This blog is intended to provide a venue for the free discussion and discourse concerning strange and weird phenomena in Georgia.
Monday, January 6, 2014
Spooky Georgia: Book Review
Spooky Georgia: Tales of Hauntings, Strange Happenings, and Other Local Lore by S.E. Schlosser is one of a series of books in the Spooky Series written by the same author with Globe Pequot Press as the publisher. Schlosser is a researcher and frequent writer about American folklore. Her series of books gives a decent account of interesting legends and tales of the supernatural in the various states she examines. Potential readers should not be fooled by the title. Not all of the tales recounted by Schlosser are spooky or hair raising in nature. In fact, there are a number of Native American legends included. The most interesting of the Native American tales told in the book is that of the Nunnehi. According to legend, these are beings that inhabit Blood Mountain and are there to help those travelers on the mountain who have lost their way, are hurt, or feel frightened and confused. Of course, there is much history and folklore already associated with Blood Mountain, as it is the location of one of the most intense battles between the Cherokee and Creek peoples of Georgia, the two leading historical tribes in the state's history. The beings, often called "the immortals," are a part of Cherokee Indian legend, and have found a place among the many Native American tales associated with the tribe.
Schlosser, who also traveled part of the state in search of folklore and legend to include in her book, divides the text in to two parts, one solely dedicated to ghosts and hauntings, the other dedicated to good and evil presences in other forms.
One tale in particular that interested me was titled "On the Tracks," and is credited to the city of Lawrenceville, a city located in Gwinnett County in the Atlanta metro area. As most of my readers know, I have published the only book on record about the legend of Sasquatch in Georgia, and that will most certainly explain why I was drawn to this tale. As a matter of fact, as I pored over the table of contents in the book, I spotted that entry quite quickly, and I turned immediately to it and read it first. I won't spoil the story here, but I will definitely say it is one of the better ones in the book. I must confess, I did not quite get to this account when writing Bigfoot in Georgia; however, Ms. Schlosser did, and she even read my book, as it was used as a source in her book.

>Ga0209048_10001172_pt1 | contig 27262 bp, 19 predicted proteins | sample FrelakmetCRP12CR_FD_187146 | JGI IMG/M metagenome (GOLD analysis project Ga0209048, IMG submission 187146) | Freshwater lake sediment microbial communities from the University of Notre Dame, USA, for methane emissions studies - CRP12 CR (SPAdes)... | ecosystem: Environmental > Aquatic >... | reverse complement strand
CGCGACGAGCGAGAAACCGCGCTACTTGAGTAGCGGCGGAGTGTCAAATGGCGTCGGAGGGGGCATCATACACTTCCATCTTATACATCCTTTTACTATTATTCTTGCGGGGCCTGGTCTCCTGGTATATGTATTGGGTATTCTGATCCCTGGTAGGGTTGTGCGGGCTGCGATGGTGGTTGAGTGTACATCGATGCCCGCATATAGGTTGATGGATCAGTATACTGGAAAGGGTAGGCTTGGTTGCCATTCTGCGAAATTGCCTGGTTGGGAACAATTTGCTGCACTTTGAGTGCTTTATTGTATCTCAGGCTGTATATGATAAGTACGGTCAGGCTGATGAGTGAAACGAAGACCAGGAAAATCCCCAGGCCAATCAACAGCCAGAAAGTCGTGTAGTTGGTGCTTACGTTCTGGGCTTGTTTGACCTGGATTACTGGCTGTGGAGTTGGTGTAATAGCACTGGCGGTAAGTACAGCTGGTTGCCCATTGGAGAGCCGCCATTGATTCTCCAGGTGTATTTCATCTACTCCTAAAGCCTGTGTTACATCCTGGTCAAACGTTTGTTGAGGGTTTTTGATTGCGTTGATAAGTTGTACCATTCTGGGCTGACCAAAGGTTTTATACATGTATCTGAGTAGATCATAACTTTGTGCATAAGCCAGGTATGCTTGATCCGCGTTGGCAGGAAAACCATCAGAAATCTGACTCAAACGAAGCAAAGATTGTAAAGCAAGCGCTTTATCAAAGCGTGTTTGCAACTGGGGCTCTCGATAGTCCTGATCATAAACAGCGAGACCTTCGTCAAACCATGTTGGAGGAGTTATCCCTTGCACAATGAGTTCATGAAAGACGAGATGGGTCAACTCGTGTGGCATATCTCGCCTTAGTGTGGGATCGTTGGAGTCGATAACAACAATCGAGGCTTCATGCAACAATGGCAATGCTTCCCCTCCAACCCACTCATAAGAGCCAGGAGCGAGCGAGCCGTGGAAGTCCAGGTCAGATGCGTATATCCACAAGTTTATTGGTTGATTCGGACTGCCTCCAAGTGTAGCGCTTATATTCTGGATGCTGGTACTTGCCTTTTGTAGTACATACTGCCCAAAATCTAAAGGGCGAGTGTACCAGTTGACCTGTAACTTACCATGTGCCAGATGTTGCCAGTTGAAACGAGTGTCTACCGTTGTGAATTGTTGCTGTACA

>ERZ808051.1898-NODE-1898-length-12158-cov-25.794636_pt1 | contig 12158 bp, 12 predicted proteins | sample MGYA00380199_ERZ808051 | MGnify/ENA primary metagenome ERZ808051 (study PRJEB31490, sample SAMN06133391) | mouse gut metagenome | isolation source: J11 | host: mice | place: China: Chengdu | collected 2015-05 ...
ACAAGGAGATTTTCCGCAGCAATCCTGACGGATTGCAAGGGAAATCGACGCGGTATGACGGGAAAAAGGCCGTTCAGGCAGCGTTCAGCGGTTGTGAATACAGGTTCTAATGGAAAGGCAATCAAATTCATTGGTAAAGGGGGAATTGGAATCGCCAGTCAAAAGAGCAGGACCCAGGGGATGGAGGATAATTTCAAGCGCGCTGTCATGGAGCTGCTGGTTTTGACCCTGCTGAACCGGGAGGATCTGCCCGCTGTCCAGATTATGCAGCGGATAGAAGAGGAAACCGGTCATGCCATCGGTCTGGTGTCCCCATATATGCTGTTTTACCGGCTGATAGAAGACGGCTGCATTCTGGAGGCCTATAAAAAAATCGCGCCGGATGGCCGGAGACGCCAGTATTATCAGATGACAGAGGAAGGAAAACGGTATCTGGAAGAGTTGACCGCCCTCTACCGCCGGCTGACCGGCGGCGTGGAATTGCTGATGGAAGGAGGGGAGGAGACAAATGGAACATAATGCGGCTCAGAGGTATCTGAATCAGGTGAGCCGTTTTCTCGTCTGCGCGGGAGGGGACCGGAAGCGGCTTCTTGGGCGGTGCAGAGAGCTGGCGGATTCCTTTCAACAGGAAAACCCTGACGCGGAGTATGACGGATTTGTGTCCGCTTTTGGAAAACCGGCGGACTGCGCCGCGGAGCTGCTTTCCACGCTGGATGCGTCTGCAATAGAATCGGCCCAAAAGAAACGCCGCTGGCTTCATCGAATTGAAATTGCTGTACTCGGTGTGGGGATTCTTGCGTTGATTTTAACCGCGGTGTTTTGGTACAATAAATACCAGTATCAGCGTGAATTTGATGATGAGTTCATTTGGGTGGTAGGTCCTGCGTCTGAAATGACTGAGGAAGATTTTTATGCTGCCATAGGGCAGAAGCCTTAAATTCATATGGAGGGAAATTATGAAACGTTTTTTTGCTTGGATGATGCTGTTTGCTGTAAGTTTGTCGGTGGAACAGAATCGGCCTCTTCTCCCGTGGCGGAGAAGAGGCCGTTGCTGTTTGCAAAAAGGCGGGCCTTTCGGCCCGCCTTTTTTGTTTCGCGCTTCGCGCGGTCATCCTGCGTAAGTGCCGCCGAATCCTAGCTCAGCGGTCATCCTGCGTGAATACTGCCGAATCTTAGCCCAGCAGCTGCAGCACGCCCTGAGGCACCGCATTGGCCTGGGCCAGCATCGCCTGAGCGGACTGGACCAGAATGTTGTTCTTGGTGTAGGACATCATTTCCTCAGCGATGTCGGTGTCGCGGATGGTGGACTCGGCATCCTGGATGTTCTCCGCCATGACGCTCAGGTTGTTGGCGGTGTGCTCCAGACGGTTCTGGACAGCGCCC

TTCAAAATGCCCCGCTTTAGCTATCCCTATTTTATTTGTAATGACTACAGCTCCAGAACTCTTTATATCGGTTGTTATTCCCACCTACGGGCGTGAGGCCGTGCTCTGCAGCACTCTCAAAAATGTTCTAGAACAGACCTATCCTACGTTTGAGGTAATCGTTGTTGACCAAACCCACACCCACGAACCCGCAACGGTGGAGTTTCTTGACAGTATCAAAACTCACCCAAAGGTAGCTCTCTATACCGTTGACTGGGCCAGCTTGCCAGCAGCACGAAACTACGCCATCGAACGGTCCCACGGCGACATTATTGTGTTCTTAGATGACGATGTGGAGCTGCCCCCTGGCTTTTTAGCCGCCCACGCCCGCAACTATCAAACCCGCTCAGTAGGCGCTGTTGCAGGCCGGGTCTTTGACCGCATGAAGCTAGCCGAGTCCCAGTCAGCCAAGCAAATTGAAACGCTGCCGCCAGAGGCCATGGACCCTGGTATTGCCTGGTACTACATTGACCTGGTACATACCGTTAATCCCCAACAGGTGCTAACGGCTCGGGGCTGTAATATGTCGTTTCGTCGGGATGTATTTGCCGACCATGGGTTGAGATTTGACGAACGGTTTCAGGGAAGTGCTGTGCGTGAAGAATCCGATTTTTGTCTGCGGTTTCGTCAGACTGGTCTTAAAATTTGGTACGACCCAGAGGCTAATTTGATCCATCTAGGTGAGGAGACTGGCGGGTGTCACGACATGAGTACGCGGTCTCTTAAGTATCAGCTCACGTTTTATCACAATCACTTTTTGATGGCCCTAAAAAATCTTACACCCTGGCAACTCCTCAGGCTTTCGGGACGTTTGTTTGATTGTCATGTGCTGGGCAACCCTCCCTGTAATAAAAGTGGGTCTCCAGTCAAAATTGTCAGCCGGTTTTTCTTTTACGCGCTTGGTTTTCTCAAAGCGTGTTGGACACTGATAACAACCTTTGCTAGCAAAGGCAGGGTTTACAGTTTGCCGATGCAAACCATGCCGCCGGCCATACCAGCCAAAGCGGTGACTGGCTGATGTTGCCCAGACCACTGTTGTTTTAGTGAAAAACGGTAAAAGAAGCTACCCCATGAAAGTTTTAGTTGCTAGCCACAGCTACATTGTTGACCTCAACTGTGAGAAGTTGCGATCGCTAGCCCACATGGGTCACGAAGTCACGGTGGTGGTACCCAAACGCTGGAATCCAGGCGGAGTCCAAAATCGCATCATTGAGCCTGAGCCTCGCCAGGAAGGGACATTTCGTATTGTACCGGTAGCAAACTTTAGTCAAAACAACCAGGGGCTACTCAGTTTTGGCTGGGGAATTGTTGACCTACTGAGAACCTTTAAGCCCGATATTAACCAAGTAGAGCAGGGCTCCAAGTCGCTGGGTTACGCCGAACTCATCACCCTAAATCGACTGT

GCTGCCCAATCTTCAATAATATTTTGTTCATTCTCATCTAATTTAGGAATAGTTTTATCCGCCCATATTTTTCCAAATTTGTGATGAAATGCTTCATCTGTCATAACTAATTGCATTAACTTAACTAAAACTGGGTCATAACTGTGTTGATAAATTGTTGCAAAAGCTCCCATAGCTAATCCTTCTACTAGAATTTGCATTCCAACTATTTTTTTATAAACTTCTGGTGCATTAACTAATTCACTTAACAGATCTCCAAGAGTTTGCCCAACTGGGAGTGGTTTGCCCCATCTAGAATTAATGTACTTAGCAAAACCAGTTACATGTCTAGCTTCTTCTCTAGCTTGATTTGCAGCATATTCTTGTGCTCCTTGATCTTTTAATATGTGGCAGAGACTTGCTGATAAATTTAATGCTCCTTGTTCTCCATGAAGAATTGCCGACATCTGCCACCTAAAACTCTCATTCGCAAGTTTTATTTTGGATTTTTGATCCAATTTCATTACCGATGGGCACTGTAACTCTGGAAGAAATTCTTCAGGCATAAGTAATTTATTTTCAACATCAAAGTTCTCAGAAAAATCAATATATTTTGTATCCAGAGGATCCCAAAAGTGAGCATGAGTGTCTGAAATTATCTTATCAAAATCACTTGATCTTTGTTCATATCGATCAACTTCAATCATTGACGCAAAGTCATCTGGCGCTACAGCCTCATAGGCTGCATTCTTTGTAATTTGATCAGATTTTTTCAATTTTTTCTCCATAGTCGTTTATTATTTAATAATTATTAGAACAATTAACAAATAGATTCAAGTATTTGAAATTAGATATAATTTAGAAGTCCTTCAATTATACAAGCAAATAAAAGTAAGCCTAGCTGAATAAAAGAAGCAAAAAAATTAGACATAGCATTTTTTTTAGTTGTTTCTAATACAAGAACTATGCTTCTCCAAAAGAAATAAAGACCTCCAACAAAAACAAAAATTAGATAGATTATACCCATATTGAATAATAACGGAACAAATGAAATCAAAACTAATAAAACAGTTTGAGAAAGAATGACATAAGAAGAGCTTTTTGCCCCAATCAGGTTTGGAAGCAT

I really enjoyed the book, especially since it was a Christmas gift from my dear mother, but there were a few things I feel the author missed. One, she recounts the tale of "The Meanest Man in the South." This story is a very popular one in Georgia history and recounts the story of the Walker Family. The tragedy centers on the death of the Walker son, Josiah. However, the author, who makes sure she puts the name of the community from whence these legends arose on the opening page, credits this story with the city of Midgeville. As a native Georgian, having lived here all my life and written extensively about the state and its history, I would know if there was a place called Midgeville. To my knowledge, there is not. In actuality, this legend stems from the antebellum capital of Georgia, Milledgeville. Of course, this could easily be a typing error, but it appears over and over in the story. That weakens the book, in my opinion, as the city itself (Milledgeville) is not a city that lacks importance in the state and its history.
I really enjoyed the fact that many of the tales were told as they are related in legend. This is specifically true in tales like "The Old House" from Cairo, and the aforementioned "On the Tracks." I also admire that Schlosser traveled to places in Georgia, particularly Savannah and Atlanta, to personally research the state's folklore and legends. Schlosser also seems to have immersed herself in the study of legend and lore for most of her life. In addition to checking out this book, I would also encourage you to take a look at her website. The link is below.
Posted by The Professor at 1:57 AM
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